I used a small butter knife to gently chip away at the lava on the rim. I then used more Murphy’s with a scrub brush to remove any remainder. This actually worked quite well. I then moved on to cleaning the outside of the stummel with Murphy’s Oil Soap and some cotton pads. That removed any latent dirt that blighted the wood.

In order to remove the remaining burns and nicks on the rim, I “topped” the pipe – that is to say, I gently and evenly sanded down the rim on a piece of 220-grit sandpaper. This effectively removed the damage, without altering the look of the pipe.Having completed that, I was able to address the small nicks on the stummel. I dug out my iron and a damp cloth to try and raise the nicks. The hot and moist steam can often cause the wood to swell slightly and return to shape. There was some movement – not a lot, but it was better than doing nothing. The repair was not perfect, but the remaining scratches would be improved by sanding.I lined the fills with cyanoacrylate adhesive and briar dust. After letting them cure, I sanded the fill repairs down with 200-, 400-, and 600-grit sandpaper. I then used all nine Micromesh pads (1,500 through 12,000 grit) on the stummel to finish it off. After that, a light application of Before & After Restoration Balm brought out the best in the stummel’s grain. There is some beautiful wood after all. It is a very handsome, decorated veteran. In order to accentuate the external beauty of this pipe, I opted for aniline dye. I applied some of Fiebing’s Medium Brown Leather Dye. As usual, I applied flame from a BIC lighter in order to set the colour. I then added a second coat – just to make sure. What a difference that made! It looked so much better with a fresh coat of stain. I applied some more Before & After Restoration Balm and then it was off for a trip to the buffer. A dose of White Diamond and a few coats of carnauba wax were just what this pipe needed. The lovely shine made the wood very attractive. This is a very handsome pipe and will provide many years of smoking pleasure. This is a wonderfully crafted pipe and has a very elegant feel to it. It took some work, but I am proud of it and the final product suits me to a T. It retains some wounds from battle, but, as Steve would say, they are part of this pipe’s story. This is one pipe that I am keeping for myself and adding to my collection. I am sure that I will be enjoying this one for many years to come. I hope you enjoyed reading the story of this pipe as much I as I did restoring it. If you are interested in more of my work, please follow me here on Steve’s website or email me directly at kenneth@knightsofthepipe.com. Thank you very much for reading and, as always, I welcome and encourage your comments.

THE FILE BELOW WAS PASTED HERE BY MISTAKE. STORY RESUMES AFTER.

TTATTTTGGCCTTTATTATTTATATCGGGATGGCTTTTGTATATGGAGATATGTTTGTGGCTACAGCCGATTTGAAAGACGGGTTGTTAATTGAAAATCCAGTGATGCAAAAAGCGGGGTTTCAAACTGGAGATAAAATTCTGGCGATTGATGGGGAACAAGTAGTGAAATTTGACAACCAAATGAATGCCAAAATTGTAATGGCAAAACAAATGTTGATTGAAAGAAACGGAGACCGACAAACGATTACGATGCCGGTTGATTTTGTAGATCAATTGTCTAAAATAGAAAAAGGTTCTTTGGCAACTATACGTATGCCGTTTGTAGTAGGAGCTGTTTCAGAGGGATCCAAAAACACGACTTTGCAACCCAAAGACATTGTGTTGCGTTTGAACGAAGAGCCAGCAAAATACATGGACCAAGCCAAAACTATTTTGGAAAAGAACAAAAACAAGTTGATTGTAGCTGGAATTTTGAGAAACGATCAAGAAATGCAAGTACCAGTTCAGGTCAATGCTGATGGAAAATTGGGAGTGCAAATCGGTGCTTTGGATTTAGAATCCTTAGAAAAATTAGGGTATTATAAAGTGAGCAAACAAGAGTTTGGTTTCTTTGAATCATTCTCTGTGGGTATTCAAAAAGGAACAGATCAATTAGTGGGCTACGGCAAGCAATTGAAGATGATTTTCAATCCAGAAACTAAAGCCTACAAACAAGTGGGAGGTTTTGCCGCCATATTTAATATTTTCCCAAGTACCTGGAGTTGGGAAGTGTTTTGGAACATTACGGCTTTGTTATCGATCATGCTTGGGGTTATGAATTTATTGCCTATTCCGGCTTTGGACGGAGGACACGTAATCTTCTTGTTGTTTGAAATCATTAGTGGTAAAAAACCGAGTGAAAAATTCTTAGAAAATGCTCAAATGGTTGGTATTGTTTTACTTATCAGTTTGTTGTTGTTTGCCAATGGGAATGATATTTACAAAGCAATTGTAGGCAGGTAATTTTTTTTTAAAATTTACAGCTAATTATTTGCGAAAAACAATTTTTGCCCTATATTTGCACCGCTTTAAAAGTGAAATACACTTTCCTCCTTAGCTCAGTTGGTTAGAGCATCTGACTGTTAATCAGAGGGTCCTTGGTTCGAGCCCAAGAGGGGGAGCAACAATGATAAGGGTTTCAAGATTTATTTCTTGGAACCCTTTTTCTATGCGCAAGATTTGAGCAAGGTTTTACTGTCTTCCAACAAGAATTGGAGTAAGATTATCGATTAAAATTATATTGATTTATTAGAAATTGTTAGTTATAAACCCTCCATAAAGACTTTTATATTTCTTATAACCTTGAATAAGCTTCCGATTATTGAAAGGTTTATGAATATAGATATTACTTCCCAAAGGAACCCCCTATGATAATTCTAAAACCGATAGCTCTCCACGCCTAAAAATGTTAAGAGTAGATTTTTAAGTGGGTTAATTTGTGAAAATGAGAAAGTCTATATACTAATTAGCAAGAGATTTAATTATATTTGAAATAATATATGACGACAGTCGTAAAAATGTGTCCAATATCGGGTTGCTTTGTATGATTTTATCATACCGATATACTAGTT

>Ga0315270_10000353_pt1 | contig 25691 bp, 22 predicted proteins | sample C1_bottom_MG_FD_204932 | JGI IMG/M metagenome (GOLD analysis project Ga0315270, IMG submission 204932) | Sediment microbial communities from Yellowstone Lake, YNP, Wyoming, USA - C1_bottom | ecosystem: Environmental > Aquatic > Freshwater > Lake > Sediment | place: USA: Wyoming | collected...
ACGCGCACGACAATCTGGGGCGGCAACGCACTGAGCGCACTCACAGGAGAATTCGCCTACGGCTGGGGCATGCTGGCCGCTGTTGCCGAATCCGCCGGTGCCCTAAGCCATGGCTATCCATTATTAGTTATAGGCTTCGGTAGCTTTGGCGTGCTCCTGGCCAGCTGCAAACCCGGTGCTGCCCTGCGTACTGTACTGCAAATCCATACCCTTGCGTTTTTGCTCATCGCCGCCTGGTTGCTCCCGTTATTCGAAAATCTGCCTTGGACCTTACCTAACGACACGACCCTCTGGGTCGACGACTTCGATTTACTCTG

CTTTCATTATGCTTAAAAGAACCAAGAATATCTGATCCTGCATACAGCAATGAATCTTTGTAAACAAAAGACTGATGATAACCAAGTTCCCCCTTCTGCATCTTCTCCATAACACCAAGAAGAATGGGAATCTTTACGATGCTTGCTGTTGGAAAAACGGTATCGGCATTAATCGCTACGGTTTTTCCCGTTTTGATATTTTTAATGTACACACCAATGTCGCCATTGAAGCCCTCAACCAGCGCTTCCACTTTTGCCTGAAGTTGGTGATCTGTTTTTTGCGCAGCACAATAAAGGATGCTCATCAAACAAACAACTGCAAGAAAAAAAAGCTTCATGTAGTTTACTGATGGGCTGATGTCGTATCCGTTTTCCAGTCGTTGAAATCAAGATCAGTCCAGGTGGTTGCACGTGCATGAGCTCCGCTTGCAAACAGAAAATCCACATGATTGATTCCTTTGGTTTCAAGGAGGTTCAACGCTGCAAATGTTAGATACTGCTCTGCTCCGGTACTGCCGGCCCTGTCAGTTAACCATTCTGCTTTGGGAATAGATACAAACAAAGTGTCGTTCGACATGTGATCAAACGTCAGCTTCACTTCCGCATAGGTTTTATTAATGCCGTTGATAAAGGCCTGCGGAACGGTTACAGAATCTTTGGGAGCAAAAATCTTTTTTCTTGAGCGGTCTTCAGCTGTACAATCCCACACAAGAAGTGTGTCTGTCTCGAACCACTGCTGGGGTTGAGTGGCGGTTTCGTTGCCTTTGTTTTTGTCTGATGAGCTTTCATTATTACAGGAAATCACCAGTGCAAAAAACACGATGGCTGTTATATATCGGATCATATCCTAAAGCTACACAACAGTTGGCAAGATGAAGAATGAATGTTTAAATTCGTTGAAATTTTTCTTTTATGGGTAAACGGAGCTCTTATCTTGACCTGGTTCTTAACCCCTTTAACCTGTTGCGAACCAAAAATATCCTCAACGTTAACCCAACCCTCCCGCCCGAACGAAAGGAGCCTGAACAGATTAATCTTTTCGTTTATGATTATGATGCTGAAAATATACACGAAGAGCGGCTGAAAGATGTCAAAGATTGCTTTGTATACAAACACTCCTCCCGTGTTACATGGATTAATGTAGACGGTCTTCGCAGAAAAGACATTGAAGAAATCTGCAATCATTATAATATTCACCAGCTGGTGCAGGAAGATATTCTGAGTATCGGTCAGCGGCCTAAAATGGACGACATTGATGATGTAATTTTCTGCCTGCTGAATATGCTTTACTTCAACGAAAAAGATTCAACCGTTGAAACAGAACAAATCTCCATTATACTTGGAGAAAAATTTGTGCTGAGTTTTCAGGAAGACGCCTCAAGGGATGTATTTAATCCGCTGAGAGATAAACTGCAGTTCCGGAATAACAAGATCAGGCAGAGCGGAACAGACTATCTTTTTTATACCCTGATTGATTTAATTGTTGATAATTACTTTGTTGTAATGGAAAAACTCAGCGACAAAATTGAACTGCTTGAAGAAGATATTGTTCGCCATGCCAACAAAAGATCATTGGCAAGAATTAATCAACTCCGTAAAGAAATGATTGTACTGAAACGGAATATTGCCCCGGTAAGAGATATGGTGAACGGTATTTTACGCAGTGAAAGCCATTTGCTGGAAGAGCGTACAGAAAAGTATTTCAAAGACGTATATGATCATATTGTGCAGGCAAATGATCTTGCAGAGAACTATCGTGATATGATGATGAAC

A Ropp De Luxe Cherrywood and My Mojo Reborn


by Robert M. Boughton

https://www.facebook.com/roadrunnerpipes

Ever tried.  Ever failed.  No matter.  Try again.  Fail again.  Fail better.
— Samuel Beckett

Try not.  Do, or do not.  There is no try.
— Yoda

A series of unfortunate events during the past two years led me to an unaccustomed crisis of confidence.  There was the COVID-19 stay at home order from the governor here, followed by the temporary suspension of my pipe sales, as I now choose to think of it.  A brief time later, five thugs surrounded me outside of a convenience store on my way home from a friend’s, and a fight ensued.  Although I fended off four of them, the boss punk got in multiple blows with a steel-balled sap to my head and the rest of my body before I could retreat to my car and point the gun that I should have kept on me through the window at the young man with the sap.  He and his followers fled, and I drove to the university hospital ER.